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Settling - Newborn – 6 Months
Unless your baby’s unusually co-operative, prepare yourself for some crying – it’s useful to have someone else there to support you.
1.Wrap your baby firmly, but not tightly, in a small blanket or pram sheet, covering their hands to help them feel more secure and prevent them from catching themselves in face if they flail around. 2.Place them in their cot on their side so that they’re looking away from you (avoid eye contact), and with their feet close to end of cot. Remember that this isn’t position that they’ll sleep in – you’ll turn them onto their back once they’re asleep. In meantime, they won’t come to any harm, as you’ll be in room with them at all times. Look at clock and make a note of time. You’re going to give them 15 minutes to settle. 3.They’ll probably have started crying by now. Place one hand on their shoulder and gently stroke their back or pat their bottom gently with other hand. They’ll probably continue to cry. 4.If, after 15 minutes, they’re still crying and showing no signs of settling, pick them up and give them a cuddle (don’t rock them to sleep – remember this is what you are trying to avoid). 5.Once they’ve calmed down, put them back in their cot, facing other way this time, and try another 15 minute period of settling. Put one hand on their shoulder and pat or stroke them, as before. If they start to quieten, take your hand away – idea is for your baby to settle itself. 6.Once your baby is soundly asleep, roll them gently onto their back, loosen wrapping and leave them. 7.If your baby is still crying, pick them up, cuddle them, and start again.
The most important thing is persistence. New routines take time, but just think how much more enjoyable parenthood will be when you are getting a good nights sleep.
Settling 6 – 12 months
Again, it will really help if you have support. With this technique your baby will never be left alone crying for more that ten minutes at a time. Are you ready? Well here goes!
1.Lie your baby in cot on their back. Ensure that their feet are at end of bed and tell them “It’s time to sleep now”. Leave room and wait for two minutes. You want to give you baby chance to fall asleep by themselves. As soon as they realise that they’re alone it is likely that they will start to protest. If they don’t settle within 2 minutes, then go back in. 2.Roll them on their side, facing away from you. Put a hand on their shoulder and keep patting their bottom or upper thigh gently with other hand. Do this for two minutes, repeating words “It’s time to sleep now” in a gentle and soothing voice. If baby us still protesting after two minutes, then leave room, and wait out side, this time for four minutes. 3.If they still haven’t settled, go back in and try settling them, this time for four minutes. Next time, it’ll be six minutes, then eight minutes and finally ten minutes. 4.In unlikely event that after ten minute session they still haven’t settled then pick them out of cot, give them a cuddle, calm them (making sure you don’t rock them to sleep), and when they have settled repeat process.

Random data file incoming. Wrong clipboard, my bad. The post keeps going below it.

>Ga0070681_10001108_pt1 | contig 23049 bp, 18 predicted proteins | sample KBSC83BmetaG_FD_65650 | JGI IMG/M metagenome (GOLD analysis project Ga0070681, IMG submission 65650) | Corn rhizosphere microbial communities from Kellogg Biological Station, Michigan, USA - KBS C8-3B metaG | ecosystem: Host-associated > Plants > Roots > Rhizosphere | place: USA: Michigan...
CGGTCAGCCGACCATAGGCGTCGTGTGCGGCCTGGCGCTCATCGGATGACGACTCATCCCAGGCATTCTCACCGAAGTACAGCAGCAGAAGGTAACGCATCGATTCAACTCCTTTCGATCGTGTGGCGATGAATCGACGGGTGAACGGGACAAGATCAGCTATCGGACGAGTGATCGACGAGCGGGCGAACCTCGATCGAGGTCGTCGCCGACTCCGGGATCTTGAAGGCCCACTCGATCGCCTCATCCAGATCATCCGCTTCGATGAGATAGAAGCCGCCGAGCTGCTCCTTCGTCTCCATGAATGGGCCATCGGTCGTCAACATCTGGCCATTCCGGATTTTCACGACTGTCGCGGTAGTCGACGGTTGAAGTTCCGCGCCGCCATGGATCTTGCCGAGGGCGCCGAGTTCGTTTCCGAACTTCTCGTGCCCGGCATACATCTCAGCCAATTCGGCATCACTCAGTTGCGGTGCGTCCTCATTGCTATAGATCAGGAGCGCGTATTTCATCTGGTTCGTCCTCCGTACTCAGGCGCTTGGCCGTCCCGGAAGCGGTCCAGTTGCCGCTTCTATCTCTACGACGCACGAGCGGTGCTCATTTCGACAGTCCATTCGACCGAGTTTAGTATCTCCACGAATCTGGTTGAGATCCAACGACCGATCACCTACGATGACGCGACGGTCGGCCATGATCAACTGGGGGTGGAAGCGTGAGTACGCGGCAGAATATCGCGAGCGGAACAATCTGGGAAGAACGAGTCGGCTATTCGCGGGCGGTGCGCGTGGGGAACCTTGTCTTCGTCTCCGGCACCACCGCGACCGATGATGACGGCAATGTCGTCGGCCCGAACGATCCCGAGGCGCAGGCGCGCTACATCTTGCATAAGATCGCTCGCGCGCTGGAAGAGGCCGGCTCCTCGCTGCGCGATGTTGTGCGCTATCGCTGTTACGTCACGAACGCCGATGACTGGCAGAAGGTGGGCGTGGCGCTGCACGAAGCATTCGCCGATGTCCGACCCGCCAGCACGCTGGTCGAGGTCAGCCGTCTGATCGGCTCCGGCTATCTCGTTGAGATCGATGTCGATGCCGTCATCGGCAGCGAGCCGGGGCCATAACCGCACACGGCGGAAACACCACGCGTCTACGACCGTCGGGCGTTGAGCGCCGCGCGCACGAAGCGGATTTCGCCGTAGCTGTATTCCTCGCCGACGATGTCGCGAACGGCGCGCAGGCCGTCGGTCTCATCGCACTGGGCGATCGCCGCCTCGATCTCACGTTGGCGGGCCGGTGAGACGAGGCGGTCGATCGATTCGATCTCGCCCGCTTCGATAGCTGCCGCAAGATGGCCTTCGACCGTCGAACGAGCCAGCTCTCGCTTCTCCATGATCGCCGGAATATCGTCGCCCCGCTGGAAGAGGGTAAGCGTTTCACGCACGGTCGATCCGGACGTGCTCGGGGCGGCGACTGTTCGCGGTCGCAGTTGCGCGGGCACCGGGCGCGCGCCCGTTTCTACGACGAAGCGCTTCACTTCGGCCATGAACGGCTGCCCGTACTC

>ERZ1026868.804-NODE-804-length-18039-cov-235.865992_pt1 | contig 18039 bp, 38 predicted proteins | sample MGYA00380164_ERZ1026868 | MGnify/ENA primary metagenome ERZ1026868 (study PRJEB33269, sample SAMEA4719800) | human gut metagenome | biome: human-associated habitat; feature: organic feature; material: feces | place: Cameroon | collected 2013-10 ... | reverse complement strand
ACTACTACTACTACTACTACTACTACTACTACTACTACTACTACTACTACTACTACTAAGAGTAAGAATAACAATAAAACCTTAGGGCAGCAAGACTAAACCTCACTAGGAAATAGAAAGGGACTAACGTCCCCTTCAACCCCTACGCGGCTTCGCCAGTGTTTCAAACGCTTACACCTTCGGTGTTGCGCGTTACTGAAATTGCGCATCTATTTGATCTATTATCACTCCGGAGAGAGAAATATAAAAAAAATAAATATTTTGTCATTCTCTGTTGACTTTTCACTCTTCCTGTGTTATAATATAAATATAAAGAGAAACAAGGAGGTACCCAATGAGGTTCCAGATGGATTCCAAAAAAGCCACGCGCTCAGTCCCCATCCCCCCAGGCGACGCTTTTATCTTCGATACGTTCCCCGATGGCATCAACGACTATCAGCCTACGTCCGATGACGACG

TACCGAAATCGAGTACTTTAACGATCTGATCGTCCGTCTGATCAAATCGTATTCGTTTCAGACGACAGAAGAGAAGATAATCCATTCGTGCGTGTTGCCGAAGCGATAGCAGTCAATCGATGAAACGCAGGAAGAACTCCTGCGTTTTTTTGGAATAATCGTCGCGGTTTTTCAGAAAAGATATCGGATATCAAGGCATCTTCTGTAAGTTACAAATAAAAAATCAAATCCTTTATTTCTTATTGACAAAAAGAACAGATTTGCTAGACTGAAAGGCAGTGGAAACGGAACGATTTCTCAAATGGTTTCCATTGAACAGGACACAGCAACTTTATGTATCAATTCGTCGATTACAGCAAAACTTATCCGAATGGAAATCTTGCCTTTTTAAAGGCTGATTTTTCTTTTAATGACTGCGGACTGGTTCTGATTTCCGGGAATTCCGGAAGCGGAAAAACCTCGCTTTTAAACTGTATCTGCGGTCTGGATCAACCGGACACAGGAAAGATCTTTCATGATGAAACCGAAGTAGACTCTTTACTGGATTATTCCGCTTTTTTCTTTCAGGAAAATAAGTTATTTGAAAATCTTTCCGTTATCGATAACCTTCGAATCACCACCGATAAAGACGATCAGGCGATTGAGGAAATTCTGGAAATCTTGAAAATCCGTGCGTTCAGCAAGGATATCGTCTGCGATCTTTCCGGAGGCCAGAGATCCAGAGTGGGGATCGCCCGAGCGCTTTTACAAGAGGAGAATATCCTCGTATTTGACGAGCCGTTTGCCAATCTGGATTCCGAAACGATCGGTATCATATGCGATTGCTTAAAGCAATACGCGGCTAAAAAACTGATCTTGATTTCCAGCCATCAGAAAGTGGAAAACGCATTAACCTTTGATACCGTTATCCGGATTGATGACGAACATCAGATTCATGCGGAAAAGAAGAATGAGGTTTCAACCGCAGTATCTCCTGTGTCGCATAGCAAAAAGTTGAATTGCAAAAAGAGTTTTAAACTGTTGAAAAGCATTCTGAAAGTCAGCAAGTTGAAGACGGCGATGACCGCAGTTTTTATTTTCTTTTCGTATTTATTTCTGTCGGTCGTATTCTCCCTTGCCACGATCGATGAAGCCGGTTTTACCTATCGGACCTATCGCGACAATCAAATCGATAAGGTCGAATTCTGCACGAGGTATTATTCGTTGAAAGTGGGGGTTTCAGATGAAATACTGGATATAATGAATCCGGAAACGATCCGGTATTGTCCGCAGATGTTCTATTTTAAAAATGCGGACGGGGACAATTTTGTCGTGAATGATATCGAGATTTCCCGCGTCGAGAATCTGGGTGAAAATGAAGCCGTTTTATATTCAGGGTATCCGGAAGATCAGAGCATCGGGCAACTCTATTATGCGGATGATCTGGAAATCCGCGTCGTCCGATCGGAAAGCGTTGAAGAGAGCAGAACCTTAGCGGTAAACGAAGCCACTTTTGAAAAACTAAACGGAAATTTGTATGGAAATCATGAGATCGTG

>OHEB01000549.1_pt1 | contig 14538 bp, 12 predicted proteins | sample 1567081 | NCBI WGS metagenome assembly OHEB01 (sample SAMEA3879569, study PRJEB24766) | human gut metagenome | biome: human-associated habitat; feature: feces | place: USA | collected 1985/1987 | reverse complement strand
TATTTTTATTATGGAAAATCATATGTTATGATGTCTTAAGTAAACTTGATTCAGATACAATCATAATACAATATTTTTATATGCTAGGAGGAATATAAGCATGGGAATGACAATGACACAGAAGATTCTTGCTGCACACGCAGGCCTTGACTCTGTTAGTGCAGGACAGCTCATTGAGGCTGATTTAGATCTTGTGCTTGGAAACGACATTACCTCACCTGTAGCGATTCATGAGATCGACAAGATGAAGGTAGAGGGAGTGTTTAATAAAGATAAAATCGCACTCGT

You will notice that your child’s crying will reach a peak, and then it will tail off, often very quickly, until they eventually settle themselves off to sleep.
As has been indicated throughout this article, key to success is perseverance. If you follow this routine to letter then within 3 – 10 days your baby should be sleeping through night, and be able to put themselves back to sleep, should they waken.
Good luck and happy sleeping!
To find out more about It’s Time to Sleep programme then visit www.smileybaby.co.uk.
If you are looking to tire you little one out then take a look at www.busylittleones.co.uk to find parent and baby activities in your local area.
Graham Nicoll is a father of one, Toby, a keen entrepreneur and fitness enthusiast.
Graham spends a large proportion of his time consulting with small and medium businesses, helping them to grow through the development of their people and their business development activities. He is an active speaker at business events / conferences across the UK. Graham can be contacted on firstname.lastname@example.org